(2) As a prequel, it doesn’t show us anything that we actually need to know. Fire Walk With Me does not enhance the mystery of Laura Palmer. There is nothing new to be gleaned from witnessing her final days, for seeing her realize the true identity of her tormentor. In fact, it may even detract from the mystique by putting too fine a point on some things. I’ve always felt that Twin Peaks was at its best when there were two potential explanations. Is Leland Palmer possessed by a man named Bob, or is Bob merely a dissociative coping mechanism? (Sorry if you see that as a spoiler, but then why are you reading a review of a prequel to a murder mystery?)

If the goal was to better know Laura Palmer, there was more to be gleaned from Jennifer Lynch’s  book, Secret Diary of Laura Palmer, than there is in Fire Walk With Me. Lynch and co-writer Robert Engel don’t add any more to who she is. This is not a story of an innocent being ruined, but merely the last days of someone who has been victimized to the point of no return. And worse, there is a creepy aspect to how Lynch chooses to show the events, leering at Sheryl Lee’s naked body, that seems to dispel any condemnation of the abuse that got her here. The camera sweats and pants in her presence as much as Leland Palmer does, lingering on Laura’s exposed pain as if the suffering itself were art.

Which, let’s be real, if it’s art, it’s because Sheryl Lee elevates it. If there is any one reason for Fire Walk With Me to exist, it’s to show what a beast of a performer she is. Laura Palmer is no easy role. She’s simultaneously meant to embody the American cliché of the perfect “girl next door” and show all that is rotten behind that illusion--in other words, the culmination of Lynch’s oeuvre up to that point embodied in one character. At this time in her life, Laura doesn’t know whether she’s coming or going. Between the trauma she’s suffered and her self-medicating, her moods swing at the flick of a light switch. At the same time, she attempts to maintain a semblance of control by being all things to all people. Lee manages to hit every note--every feeling, every mask, every persona--while also maintaining a consistency that means Laura is never actually “out of character.” She’s always the same person underneath, she never deviates. It’s astonishing to watch. How Sheryl Lee wasn’t every famous director’s first choice for their next movie is beyond me. (And there still isn’t an actress whose scream can unnerve and curdle the blood as much as Lee’s, as evinced by her anguish at the end of The Return.)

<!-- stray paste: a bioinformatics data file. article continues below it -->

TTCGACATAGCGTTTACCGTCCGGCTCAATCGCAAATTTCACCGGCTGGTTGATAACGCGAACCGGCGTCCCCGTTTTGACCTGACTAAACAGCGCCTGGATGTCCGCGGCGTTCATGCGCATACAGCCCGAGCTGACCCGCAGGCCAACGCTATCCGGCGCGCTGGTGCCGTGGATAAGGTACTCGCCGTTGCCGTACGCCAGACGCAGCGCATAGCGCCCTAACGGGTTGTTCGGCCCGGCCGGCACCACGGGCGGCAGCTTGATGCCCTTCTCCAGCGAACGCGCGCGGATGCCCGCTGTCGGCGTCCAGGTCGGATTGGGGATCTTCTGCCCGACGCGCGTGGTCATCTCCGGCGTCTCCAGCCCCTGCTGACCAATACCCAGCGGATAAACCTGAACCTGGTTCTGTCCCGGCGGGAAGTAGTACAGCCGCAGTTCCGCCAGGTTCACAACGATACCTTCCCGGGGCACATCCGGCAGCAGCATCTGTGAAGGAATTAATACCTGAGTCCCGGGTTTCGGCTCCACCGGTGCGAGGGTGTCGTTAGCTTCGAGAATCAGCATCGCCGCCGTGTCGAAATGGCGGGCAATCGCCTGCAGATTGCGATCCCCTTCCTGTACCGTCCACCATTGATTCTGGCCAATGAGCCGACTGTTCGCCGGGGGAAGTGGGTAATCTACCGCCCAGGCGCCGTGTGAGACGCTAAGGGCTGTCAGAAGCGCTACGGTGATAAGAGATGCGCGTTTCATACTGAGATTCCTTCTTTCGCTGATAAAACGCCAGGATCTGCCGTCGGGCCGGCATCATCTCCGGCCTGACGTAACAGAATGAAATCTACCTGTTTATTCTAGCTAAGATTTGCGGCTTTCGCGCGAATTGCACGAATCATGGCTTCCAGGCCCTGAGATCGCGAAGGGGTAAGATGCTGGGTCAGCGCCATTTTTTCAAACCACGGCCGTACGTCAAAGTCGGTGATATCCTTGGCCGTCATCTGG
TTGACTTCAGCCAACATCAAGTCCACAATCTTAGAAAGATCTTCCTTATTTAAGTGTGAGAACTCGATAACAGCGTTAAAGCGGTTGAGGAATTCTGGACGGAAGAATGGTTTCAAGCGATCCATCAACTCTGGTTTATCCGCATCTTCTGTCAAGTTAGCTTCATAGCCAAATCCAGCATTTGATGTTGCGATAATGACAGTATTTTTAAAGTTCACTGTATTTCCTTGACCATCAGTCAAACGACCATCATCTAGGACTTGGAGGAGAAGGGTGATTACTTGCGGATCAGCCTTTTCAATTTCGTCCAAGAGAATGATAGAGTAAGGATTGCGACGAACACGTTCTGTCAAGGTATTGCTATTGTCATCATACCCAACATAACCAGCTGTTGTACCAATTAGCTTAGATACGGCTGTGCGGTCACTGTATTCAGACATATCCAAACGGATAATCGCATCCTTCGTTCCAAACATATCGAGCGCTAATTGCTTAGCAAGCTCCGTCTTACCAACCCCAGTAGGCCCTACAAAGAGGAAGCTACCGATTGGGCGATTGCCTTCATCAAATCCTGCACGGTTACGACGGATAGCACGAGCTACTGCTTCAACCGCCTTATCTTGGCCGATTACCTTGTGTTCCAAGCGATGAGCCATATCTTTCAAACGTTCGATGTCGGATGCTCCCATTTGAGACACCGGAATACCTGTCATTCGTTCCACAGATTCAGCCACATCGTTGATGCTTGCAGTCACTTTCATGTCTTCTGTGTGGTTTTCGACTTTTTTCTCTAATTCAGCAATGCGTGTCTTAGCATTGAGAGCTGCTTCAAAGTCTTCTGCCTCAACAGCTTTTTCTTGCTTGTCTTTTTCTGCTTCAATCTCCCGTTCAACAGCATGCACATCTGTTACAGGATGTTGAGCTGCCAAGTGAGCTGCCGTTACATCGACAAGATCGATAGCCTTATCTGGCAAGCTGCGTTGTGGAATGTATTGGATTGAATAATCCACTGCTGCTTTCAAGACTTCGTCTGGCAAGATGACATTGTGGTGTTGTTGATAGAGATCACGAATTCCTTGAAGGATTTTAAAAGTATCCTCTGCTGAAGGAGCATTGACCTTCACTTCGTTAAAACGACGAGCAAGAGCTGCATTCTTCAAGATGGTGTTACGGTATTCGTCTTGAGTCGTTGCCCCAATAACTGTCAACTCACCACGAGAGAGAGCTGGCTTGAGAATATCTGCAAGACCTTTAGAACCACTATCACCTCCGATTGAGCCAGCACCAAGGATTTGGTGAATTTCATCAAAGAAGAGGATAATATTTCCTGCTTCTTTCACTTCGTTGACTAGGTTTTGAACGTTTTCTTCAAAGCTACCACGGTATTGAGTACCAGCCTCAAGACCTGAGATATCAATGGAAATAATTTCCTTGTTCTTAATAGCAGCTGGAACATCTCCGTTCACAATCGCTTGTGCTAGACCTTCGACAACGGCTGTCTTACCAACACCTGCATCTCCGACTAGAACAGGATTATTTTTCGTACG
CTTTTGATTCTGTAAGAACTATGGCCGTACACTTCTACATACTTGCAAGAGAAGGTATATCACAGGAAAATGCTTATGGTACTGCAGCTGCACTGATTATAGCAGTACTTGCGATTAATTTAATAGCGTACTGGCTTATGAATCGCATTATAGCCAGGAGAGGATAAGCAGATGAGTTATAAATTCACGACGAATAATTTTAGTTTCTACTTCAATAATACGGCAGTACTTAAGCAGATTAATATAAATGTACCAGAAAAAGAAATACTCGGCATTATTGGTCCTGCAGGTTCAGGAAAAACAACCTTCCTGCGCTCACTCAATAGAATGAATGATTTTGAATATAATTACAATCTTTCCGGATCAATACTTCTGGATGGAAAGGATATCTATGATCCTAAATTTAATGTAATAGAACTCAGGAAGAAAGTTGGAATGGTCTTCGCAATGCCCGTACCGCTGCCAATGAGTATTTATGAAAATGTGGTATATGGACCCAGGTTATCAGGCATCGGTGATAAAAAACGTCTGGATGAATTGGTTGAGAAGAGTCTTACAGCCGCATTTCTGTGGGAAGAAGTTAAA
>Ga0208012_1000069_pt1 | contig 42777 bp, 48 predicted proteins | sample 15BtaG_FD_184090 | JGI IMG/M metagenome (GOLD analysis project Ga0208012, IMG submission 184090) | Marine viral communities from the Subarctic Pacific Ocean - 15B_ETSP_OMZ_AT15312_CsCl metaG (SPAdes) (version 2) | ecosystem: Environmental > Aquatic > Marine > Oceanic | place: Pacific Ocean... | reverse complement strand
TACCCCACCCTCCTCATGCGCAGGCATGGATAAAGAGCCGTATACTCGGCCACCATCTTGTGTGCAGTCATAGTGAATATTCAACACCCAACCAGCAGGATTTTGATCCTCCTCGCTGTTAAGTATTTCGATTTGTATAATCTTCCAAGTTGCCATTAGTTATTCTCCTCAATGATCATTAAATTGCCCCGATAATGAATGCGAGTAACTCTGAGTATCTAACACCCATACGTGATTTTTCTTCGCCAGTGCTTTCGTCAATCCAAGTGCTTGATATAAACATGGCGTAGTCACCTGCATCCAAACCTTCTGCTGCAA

The opposite can be said of Ray Wise in the Leland Palmer role. Whatever nuance and restraint he had in the television series is gone; Lynch has reduced him to a bug-eyed pervert who can barely use his words. It’s indicative of a cartoonishness that permeates Fire Walk With Me and the worst parts of The Return (Dougie Jones, anyone?). There’s a sense that Lynch finds this all disposable. It is just television, after all. How else to explain the chintzy slow-mo effects or his reliance on the jazzy posturing that seemed so hip and fun in the orginal series but just seems perfunctory here? Fire Walk With Me is paving the way for the near self-parody of Lost Highway.

Which isn’t to say there is nothing good. Were the first chunk of the movie, with Chris Isaak as Agent Desmond, shaved off and turned into its own thing, Lynch might have had the makings of an interesting modern crime flick. And while seeing Laura’s last days doesn’t shed any light on her character, we do see different sides of Bobby (Dana Ashbrook), James (James Marshall), and Donna (a miscast Moira Kelly), showing how at times they are nearly as close to the edge as their friend.

It’s not enough, though, and those that would contend that a longer director’s cut would maybe solve these problems need only look to The Missing Pieces to see that this would not be the case. It doesn’t take much to see that, with the exception of the portentous scene with Doc Hayward, there was nothing essential trimmed out, it’s just more of the same.

When I expressed disappointment over the conclusion of Twin Peaks: The Return, a friend pointed me to this excellent clip of Siskel and Ebert arguing over Blue Velvet back in the day. There is something to be said for Ebert’s reaction against how Lynch sometimes treats women, but also much that is right about Siskel’s contention that the director evoked from Roger exactly what he wanted, that he played him like a violin. While I believe that to be the case for the David Lynch they are debating, I’d contend that Fire Walk With Me marks the artist beginning to lose control of his instrument. I wonder if our willingness to fill in the gaps for him, to rationalize the missteps of The Return or even some of the unfinished threads of Mulholland Drive, is us giving the man too much credit (as I likely did in my review of Inland Empire), and by turn, his being lazy. I’ve heard arguments that the best thing about older Lynch is he doesn’t take the audience into consideration and just does what he wants, but at the same time, art is about communication, and even though it is the audience’s responsibility to do some interpretation, it shouldn’t be our job to do the actual writing or to build with tools that aren’t provided for us (no matter how much we may want to). Or invent meaning where there is none. If Fire Walk With Me is where David Lynch stopped giving us consideration, how is it that we still give so much to him? Particularly here, where the brilliant flashes we see in both Mulholland and Twin Peaks: The Return are absent.

Twin Peaks: Fire Walk With Me? More like Just Walk Away. Don’t @ me.


This review originally ran in the Portland Mercury in 2012.